As a parent, you are used to making sacrifices for your kids. When they are infants, you sacrifice sleep; when they are toddlers, you sacrifice sanity; by the time they are teenagers, you sacrifice both.
Despite being ready to pull your hair out, you know these sacrifices are worth it. But when is depriving yourself to better your child going too far? Are there certain sacrifices that aren’t worth it?
Investing in your children is a no-brainer. Sacrificing your sleep (and occasionally your mental health) is one thing, but what about your retirement or financial well-being? According to a recent survey, over half of parents (56%) are willing to go into debt to pay for their child’s education. But what is the real cost of this kind of investment? Ultimately, should you risk your own financial health for your kids?
Wants vs. Needs
Before you start dipping into your 401(k), you need to take a moment to prioritize what kinds of financial sacrifices you are making and whether they are wise investments. Take stock of everything you are spending money on for your kids and decide whether they are needs or desires.
Giving in to your kid’s every want can be very tempting. After all, Samantha has the latest L.O.L. dolls, and Tommy’s mom had no problem paying nearly a grand for the newest game console. But is it wise to go into credit card debt to afford these non-necessities? Probably not.
Instead of indulging your child every time you go to Target, have the child earn money by doing chores around the house or reward him or her for hard work in school. Teach him or her about saving and give the child a reason to value things.
Paying for Experiences
A more difficult decision may be whether to stretch your budget to pay for experiences for your child. Given that many public schools have cut critical programs like music and art, parents are left to supplement their children’s education by paying out of pocket for these.
Eschewing a lavish vacation to pay for your child’s piano lessons or club soccer may be a reasonable sacrifice, but working two jobs to do it may not be. Before investing thousands in an experience, consider whether it is something your child actually enjoys and what you are giving up for it.
A common question is whether a parent should sacrifice career to stay home with children. It is one of the biggest financial and personal sacrifices you can make and can be decided only on a case-by-case basis. There is no one-size-fits-all solution when it comes to this kind of decision.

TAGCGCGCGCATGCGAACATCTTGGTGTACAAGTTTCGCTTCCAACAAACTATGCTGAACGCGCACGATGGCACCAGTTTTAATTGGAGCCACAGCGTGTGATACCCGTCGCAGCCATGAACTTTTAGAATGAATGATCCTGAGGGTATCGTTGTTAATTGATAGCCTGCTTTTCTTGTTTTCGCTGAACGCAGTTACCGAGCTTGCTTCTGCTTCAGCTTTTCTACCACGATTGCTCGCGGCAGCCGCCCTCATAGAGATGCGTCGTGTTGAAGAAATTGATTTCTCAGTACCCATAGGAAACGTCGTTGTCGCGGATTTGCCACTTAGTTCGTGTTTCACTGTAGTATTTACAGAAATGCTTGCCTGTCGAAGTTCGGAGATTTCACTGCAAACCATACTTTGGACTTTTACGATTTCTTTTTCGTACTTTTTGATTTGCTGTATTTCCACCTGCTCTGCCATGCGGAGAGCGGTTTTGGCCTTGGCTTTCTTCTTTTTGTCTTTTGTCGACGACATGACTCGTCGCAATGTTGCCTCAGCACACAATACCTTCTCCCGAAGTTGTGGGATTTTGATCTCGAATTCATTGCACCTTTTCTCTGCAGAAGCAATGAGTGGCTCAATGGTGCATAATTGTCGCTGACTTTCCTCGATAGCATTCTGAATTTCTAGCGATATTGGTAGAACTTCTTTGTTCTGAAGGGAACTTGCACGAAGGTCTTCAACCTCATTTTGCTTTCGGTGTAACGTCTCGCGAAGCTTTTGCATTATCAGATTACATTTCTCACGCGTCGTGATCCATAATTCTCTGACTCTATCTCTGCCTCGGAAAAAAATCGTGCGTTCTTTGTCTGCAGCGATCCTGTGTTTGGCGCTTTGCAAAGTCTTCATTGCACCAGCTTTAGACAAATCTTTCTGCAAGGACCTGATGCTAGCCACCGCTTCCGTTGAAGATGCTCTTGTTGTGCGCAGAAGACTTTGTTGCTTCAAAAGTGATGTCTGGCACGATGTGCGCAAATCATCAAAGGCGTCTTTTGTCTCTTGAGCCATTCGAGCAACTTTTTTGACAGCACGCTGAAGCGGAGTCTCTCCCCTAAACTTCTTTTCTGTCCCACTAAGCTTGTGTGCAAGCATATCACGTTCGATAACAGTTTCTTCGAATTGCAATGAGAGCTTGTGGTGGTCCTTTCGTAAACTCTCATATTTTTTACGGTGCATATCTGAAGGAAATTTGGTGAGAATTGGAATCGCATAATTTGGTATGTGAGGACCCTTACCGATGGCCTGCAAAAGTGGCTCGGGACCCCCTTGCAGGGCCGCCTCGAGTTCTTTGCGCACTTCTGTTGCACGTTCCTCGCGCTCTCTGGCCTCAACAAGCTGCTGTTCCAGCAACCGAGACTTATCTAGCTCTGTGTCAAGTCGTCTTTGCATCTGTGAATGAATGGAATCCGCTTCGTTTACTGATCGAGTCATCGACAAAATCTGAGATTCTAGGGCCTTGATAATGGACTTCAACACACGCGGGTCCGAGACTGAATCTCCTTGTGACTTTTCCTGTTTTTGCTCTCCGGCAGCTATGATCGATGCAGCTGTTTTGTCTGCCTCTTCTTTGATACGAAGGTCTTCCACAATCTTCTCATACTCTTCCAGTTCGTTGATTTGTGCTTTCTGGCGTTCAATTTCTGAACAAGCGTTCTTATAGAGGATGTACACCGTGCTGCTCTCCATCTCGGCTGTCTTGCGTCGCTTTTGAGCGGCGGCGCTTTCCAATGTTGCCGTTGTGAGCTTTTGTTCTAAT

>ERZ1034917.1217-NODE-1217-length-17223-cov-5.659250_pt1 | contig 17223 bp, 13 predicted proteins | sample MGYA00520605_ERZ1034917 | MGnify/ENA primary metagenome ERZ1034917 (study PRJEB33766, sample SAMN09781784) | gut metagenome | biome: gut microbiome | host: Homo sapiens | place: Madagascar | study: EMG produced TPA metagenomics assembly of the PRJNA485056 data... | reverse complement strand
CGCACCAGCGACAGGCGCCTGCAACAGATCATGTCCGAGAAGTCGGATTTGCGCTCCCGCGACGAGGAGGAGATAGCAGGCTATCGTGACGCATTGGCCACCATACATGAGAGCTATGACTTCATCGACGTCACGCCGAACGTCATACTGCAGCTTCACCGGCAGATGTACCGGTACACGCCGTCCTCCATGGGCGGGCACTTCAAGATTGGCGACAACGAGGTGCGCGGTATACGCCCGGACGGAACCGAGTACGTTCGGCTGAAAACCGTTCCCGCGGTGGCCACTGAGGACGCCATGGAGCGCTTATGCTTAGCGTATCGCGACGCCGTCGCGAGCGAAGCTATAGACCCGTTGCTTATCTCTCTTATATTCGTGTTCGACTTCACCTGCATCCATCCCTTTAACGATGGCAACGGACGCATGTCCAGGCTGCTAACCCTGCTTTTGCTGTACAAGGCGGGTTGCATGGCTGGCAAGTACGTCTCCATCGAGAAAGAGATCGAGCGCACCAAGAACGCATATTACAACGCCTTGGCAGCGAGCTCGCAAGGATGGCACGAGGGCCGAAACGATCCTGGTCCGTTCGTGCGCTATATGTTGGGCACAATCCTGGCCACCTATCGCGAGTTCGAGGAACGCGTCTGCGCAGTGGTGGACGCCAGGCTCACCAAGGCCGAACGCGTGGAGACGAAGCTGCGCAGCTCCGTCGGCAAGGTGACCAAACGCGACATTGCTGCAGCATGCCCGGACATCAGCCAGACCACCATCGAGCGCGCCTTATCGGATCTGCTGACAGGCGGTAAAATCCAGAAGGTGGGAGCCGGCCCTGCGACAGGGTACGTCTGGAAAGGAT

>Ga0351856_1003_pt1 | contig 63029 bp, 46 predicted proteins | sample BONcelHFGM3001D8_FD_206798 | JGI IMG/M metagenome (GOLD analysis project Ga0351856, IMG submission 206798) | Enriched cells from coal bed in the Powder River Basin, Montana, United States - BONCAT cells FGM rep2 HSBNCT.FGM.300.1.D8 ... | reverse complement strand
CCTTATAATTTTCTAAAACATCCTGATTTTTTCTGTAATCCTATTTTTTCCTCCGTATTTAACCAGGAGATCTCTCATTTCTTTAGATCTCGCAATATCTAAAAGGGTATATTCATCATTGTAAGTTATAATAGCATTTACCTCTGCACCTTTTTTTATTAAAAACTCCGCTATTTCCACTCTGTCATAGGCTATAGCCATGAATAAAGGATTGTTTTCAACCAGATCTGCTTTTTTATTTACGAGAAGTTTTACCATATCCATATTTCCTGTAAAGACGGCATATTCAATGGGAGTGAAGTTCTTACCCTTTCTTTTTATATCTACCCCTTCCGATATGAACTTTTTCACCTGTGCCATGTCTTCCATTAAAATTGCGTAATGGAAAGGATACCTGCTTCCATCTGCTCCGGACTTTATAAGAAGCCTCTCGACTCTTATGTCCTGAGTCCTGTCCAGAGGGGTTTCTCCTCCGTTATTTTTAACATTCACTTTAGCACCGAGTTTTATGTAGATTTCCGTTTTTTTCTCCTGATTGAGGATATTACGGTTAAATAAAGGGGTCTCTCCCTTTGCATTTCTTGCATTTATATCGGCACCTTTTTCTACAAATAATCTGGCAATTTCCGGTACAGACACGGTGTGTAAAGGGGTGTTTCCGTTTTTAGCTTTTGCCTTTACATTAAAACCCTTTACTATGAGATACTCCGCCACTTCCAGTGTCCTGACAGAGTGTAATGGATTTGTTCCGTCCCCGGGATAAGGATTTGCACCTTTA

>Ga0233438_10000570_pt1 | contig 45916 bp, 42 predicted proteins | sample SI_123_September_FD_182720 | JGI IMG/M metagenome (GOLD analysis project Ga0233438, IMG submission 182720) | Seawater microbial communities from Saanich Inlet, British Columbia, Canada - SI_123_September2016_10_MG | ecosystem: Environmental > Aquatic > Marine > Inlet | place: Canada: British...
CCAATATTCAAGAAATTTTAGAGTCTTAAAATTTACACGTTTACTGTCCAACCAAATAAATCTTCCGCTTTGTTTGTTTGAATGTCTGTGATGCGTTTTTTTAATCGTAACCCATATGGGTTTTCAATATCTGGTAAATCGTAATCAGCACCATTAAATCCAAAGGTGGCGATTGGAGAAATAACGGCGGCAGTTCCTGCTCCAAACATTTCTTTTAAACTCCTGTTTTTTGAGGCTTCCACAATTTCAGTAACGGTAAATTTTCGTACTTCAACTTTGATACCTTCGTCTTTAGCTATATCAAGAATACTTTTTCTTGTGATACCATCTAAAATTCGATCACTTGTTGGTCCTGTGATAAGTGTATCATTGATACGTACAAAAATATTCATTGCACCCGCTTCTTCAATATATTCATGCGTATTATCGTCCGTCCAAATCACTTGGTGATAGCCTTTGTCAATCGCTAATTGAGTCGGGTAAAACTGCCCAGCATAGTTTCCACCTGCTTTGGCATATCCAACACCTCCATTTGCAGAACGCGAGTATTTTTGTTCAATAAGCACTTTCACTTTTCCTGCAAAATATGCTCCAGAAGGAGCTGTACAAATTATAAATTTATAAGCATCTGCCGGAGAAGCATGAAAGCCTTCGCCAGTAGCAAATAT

But these are all individual choices that should be made based on not only your financial situation but also what will make you feel whole. A happy parent is more often than not the best parent, whether that means staying home with your child or going into an office each day.
Taking on Credit Card Debt
Many parents are willing to go into debt to pay for their children to have the best childhood possible. Unfortunately, many of the ways that parents pay for these non-essentials are not good ideas.
Skipping a trip to the hair salon or driving your car longer is one thing, but going into credit card debt is another. Credit card debt is notoriously difficult to get out of, and you’ll be paying an arm and a leg for every dollar you borrow. Avoid putting it on the credit card unless it is an absolute necessity — such as food, shelter, transportation, health or child care.
With the cost of college skyrocketing, it seems inevitable that parents will willingly place themselves in financial hardship to see their children succeed. Most experts agree that not contributing to your retirement or, worse yet, dipping into it early is a mistake, even if it is to pay for your child’s education.
While education is important, look for alternative ways to pay. There may be federal loans that usually have exceptionally low interest rates. Explore scholarship opportunities and community college. If these won’t work, are you willing to downsize your home or or go down to one vehicle?
Remember, nothing says you have to pay for your children’s college. And if they insist, just ask whether they are OK with you moving in with them once your retirement funds run out. It may change their tune.
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